Advertisement

The experience-driven perspective

  • Noor ShakerEmail author
  • Julian Togelius
  • Georgios N. Yannakakis
Chapter
  • 2.4k Downloads
Part of the Computational Synthesis and Creative Systems book series (CSACS)

Abstract

Ultimately, content is generated for the player. But so far, our algorithms have not taken specific players into account. Creating computational models of a player’s behaviour, preferences, or skills is called player modelling. With a model of the player, we can create algorithms that create content specifically tailored to that player. The experience-driven perspective on procedural content generation provides a framework for content generation based on player modelling; one of the most important ways of doing this is to use a player model in the evaluation function for search-based PCG. This chapter discusses different ways of collecting and encoding data about the player, primarily player experience, and ways of modelling this data. It also gives examples of different ways in which such models can be used.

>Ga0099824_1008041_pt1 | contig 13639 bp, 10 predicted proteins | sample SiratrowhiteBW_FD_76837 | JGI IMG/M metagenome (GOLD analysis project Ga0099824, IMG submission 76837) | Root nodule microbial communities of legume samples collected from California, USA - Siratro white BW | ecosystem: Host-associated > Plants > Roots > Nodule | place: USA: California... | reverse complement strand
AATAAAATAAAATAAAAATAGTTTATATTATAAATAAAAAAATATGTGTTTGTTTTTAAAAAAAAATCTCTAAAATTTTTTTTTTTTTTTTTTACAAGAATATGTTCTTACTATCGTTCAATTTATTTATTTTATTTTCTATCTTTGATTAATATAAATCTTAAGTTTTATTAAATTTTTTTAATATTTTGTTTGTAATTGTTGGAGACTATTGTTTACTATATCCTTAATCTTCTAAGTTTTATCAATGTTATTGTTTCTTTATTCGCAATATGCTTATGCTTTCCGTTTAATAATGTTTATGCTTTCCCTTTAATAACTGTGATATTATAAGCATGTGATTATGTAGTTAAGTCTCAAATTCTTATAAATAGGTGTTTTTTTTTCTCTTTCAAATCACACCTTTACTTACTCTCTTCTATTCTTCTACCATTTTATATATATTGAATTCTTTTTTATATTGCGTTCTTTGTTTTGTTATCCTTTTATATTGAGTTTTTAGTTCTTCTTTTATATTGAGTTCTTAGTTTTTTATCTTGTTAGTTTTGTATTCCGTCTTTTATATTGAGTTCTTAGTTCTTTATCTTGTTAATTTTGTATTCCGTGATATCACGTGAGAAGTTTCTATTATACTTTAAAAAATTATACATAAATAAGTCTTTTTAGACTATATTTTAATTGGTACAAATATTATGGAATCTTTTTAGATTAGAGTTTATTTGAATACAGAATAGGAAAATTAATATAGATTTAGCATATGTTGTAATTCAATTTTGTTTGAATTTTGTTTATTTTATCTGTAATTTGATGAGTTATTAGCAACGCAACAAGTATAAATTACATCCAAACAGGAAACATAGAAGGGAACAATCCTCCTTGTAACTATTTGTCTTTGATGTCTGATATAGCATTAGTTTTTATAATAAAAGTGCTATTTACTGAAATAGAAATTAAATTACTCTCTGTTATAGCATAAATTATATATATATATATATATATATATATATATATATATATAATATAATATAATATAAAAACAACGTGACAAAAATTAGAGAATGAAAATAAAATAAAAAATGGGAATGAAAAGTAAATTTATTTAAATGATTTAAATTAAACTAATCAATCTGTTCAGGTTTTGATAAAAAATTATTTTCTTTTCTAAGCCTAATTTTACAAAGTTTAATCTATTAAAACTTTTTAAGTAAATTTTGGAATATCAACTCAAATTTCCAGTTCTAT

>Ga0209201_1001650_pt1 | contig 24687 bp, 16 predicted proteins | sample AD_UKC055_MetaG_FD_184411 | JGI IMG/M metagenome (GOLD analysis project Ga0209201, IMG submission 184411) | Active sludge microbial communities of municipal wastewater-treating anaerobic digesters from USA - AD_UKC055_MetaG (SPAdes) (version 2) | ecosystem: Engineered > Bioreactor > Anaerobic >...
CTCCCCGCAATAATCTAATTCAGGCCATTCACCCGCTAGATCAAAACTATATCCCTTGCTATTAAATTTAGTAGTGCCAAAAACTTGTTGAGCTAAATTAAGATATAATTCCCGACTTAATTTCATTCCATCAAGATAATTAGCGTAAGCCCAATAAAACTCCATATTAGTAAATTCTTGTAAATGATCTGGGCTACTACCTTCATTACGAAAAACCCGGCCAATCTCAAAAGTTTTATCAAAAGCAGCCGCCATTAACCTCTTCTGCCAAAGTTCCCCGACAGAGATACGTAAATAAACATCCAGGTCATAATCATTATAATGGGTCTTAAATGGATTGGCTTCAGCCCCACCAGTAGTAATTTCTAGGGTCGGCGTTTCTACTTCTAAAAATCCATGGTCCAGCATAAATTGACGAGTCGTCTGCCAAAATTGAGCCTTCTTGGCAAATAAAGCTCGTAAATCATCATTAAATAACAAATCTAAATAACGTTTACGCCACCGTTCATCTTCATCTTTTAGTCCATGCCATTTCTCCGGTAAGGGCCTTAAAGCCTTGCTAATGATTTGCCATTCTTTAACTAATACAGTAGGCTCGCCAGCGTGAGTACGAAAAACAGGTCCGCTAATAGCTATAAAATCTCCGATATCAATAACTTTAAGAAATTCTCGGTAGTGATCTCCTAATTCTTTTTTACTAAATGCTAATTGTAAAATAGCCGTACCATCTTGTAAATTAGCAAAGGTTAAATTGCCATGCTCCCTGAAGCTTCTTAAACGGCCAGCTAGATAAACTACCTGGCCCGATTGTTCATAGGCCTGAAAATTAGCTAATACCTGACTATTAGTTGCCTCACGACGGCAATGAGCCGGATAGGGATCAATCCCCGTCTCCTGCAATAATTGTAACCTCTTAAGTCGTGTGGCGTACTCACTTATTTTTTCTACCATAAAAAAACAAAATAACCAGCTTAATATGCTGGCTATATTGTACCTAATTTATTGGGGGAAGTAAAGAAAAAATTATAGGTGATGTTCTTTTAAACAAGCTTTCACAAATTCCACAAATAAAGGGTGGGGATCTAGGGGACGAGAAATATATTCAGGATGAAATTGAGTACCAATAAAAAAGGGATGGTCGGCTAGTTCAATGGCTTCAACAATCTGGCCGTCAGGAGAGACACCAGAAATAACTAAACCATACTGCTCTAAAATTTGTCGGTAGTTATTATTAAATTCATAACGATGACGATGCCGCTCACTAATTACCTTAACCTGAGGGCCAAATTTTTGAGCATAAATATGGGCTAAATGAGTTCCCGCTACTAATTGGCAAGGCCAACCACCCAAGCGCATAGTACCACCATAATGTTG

Keywords

Affective Computing Player Experience Grammatical Evolution Game Element Game Content 
These keywords were added by machine and not by the authors. This process is experimental and the keywords may be updated as the learning algorithm improves.

Preview

Unable to display preview. Download preview PDF.

Unable to display preview. Download preview PDF.

References

  1. 1.
    Bänziger, T., Tran, V., Scherer, K.R.: The Geneva Emotion Wheel: A tool for the verbal report of emotional reactions. In: Proceedings of the 2005 Conference of the International Society for Research on Emotion (2005)Google Scholar
  2. 2.
    Bianchi-Berthouze, N., Isbister, K.: Emotion and body-based games: Overview and opportunities. In: K. Karpouzis, G.N. Yannakakis (eds.) Emotion in Games: Theory and Praxis. Springer (2016)Google Scholar
  3. 3.
    Calleja, G.: In-Game: From Immersion to Incorporation. MIT Press (2011)Google Scholar
  4. 4.
    Conati, C.: Probabilistic assessment of user’s emotions in educational games. Applied Artificial Intelligence 16(7-8), 555–575 (2002)Google Scholar
  5. 5.
    Csikszentmihalyi, M.: Flow: The Psychology of Optimal Experience. Harper & Row (1990)Google Scholar
  6. 6.